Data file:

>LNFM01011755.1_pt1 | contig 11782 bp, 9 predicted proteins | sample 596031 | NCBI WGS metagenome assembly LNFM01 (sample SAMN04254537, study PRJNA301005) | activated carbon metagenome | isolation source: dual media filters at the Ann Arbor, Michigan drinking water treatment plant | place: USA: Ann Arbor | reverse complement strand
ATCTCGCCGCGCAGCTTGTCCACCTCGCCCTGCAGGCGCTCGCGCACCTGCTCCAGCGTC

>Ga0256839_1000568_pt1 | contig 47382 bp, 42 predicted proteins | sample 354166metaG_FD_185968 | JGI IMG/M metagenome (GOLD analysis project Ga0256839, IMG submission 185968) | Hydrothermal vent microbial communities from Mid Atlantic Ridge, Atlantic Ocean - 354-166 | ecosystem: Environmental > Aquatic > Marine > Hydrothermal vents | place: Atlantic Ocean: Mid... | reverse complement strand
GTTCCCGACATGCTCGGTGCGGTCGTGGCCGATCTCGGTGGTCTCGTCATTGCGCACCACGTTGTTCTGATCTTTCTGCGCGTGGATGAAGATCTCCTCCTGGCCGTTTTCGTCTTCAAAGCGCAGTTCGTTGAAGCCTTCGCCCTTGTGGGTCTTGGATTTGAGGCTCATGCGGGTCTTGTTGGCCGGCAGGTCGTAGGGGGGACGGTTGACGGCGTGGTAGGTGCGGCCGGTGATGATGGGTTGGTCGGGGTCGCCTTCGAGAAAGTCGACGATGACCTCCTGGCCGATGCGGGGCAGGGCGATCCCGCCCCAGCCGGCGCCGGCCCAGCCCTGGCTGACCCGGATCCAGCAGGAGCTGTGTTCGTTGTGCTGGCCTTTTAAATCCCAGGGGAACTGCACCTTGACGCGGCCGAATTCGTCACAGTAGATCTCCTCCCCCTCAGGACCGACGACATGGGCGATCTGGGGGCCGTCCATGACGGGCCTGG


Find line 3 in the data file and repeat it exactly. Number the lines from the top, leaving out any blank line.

>Ga0256839_1000568_pt1 | contig 47382 bp, 42 predicted proteins | sample 354166metaG_FD_185968 | JGI IMG/M metagenome (GOLD analysis project Ga0256839, IMG submission 185968) | Hydrothermal vent microbial communities from Mid Atlantic Ridge, Atlantic Ocean - 354-166 | ecosystem: Environmental > Aquatic > Marine > Hydrothermal vents | place: Atlantic Ocean: Mid... | reverse complement strand